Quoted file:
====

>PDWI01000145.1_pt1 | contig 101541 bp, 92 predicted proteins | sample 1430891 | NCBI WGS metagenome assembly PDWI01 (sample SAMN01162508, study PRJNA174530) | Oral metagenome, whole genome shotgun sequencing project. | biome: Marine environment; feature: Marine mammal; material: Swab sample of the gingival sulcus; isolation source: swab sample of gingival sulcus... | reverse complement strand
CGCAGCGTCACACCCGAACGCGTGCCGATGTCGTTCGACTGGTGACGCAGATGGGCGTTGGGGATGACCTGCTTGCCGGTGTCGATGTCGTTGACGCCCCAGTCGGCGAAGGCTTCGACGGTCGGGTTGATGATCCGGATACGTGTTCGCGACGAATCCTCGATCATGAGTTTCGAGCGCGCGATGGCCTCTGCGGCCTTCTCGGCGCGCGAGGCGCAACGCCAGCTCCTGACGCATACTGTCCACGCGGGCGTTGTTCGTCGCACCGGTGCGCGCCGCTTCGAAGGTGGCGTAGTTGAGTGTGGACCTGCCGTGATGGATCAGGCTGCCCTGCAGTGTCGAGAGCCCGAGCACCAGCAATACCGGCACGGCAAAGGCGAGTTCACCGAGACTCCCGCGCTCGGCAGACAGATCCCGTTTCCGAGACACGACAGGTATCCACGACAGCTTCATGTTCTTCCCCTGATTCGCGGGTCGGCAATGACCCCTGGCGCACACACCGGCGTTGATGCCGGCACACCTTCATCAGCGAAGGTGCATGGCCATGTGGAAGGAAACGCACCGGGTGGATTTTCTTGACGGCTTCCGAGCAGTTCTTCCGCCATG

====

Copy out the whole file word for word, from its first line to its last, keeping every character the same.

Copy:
>PDWI01000145.1_pt1 | contig 101541 bp, 92 predicted proteins | sample 1430891 | NCBI WGS metagenome assembly PDWI01 (sample SAMN01162508, study PRJNA174530) | Oral metagenome, whole genome shotgun sequencing project. | biome: Marine environment; feature: Marine mammal; material: Swab sample of the gingival sulcus; isolation source: swab sample of gingival sulcus... | reverse complement strand
CGCAGCGTCACACCCGAACGCGTGCCGATGTCGTTCGACTGGTGACGCAGATGGGCGTTGGGGATGACCTGCTTGCCGGTGTCGATGTCGTTGACGCCCCAGTCGGCGAAGGCTTCGACGGTCGGGTTGATGATCCGGATACGTGTTCGCGACGAATCCTCGATCATGAGTTTCGAGCGCGCGATGGCCTCTGCGGCCTTCTCGGCGCGCGAGGCGCAACGCCAGCTCCTGACGCATACTGTCCACGCGGGCGTTGTTCGTCGCACCGGTGCGCGCCGCTTCGAAGGTGGCGTAGTTGAGTGTGGACCTGCCGTGATGGATCAGGCTGCCCTGCAGTGTCGAGAGCCCGAGCACCAGCAATACCGGCACGGCAAAGGCGAGTTCACCGAGACTCCCGCGCTCGGCAGACAGATCCCGTTTCCGAGACACGACAGGTATCCACGACAGCTTCATGTTCTTCCCCTGATTCGCGGGTCGGCAATGACCCCTGGCGCACACACCGGCGTTGATGCCGGCACACCTTCATCAGCGAAGGTGCATGGCCATGTGGAAGGAAACGCACCGGGTGGATTTTCTTGACGGCTTCCGAGCAGTTCTTCCGCCATG